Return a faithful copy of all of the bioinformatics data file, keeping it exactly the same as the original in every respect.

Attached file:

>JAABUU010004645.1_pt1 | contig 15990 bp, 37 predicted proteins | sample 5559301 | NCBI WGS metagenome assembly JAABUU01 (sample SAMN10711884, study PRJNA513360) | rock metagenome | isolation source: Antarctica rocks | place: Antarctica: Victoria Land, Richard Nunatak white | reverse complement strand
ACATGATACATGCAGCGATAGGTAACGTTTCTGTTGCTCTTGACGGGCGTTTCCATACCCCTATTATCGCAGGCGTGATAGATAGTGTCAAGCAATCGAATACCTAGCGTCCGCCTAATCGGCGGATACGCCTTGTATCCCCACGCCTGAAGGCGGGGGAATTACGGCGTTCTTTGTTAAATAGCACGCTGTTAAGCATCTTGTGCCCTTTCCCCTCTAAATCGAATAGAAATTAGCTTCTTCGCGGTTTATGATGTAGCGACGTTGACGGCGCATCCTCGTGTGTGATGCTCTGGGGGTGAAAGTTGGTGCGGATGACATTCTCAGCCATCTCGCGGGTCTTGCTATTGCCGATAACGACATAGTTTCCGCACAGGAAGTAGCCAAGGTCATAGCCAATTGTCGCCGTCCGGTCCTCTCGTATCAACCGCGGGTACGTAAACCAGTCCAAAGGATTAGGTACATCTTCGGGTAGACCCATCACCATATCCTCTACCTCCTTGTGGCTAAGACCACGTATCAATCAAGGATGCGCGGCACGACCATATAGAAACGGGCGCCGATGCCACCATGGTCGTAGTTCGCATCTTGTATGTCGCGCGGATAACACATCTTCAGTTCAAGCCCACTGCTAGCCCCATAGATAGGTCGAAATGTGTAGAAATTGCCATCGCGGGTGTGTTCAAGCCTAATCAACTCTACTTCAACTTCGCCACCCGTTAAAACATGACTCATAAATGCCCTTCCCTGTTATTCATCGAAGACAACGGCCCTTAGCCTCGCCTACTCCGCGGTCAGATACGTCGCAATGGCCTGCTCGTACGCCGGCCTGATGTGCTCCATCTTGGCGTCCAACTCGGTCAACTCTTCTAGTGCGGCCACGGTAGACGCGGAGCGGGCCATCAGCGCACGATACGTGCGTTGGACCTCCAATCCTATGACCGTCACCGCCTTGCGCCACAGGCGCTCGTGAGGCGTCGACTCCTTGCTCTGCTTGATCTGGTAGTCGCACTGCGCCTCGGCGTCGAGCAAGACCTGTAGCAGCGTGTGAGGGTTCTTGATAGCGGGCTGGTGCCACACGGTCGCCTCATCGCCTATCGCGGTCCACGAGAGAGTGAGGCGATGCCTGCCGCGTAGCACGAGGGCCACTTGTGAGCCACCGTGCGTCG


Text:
>JAABUU010004645.1_pt1 | contig 15990 bp, 37 predicted proteins | sample 5559301 | NCBI WGS metagenome assembly JAABUU01 (sample SAMN10711884, study PRJNA513360) | rock metagenome | isolation source: Antarctica rocks | place: Antarctica: Victoria Land, Richard Nunatak white | reverse complement strand
ACATGATACATGCAGCGATAGGTAACGTTTCTGTTGCTCTTGACGGGCGTTTCCATACCCCTATTATCGCAGGCGTGATAGATAGTGTCAAGCAATCGAATACCTAGCGTCCGCCTAATCGGCGGATACGCCTTGTATCCCCACGCCTGAAGGCGGGGGAATTACGGCGTTCTTTGTTAAATAGCACGCTGTTAAGCATCTTGTGCCCTTTCCCCTCTAAATCGAATAGAAATTAGCTTCTTCGCGGTTTATGATGTAGCGACGTTGACGGCGCATCCTCGTGTGTGATGCTCTGGGGGTGAAAGTTGGTGCGGATGACATTCTCAGCCATCTCGCGGGTCTTGCTATTGCCGATAACGACATAGTTTCCGCACAGGAAGTAGCCAAGGTCATAGCCAATTGTCGCCGTCCGGTCCTCTCGTATCAACCGCGGGTACGTAAACCAGTCCAAAGGATTAGGTACATCTTCGGGTAGACCCATCACCATATCCTCTACCTCCTTGTGGCTAAGACCACGTATCAATCAAGGATGCGCGGCACGACCATATAGAAACGGGCGCCGATGCCACCATGGTCGTAGTTCGCATCTTGTATGTCGCGCGGATAACACATCTTCAGTTCAAGCCCACTGCTAGCCCCATAGATAGGTCGAAATGTGTAGAAATTGCCATCGCGGGTGTGTTCAAGCCTAATCAACTCTACTTCAACTTCGCCACCCGTTAAAACATGACTCATAAATGCCCTTCCCTGTTATTCATCGAAGACAACGGCCCTTAGCCTCGCCTACTCCGCGGTCAGATACGTCGCAATGGCCTGCTCGTACGCCGGCCTGATGTGCTCCATCTTGGCGTCCAACTCGGTCAACTCTTCTAGTGCGGCCACGGTAGACGCGGAGCGGGCCATCAGCGCACGATACGTGCGTTGGACCTCCAATCCTATGACCGTCACCGCCTTGCGCCACAGGCGCTCGTGAGGCGTCGACTCCTTGCTCTGCTTGATCTGGTAGTCGCACTGCGCCTCGGCGTCGAGCAAGACCTGTAGCAGCGTGTGAGGGTTCTTGATAGCGGGCTGGTGCCACACGGTCGCCTCATCGCCTATCGCGGTCCACGAGAGAGTGAGGCGATGCCTGCCGCGTAGCACGAGGGCCACTTGTGAGCCACCGTGCGTCG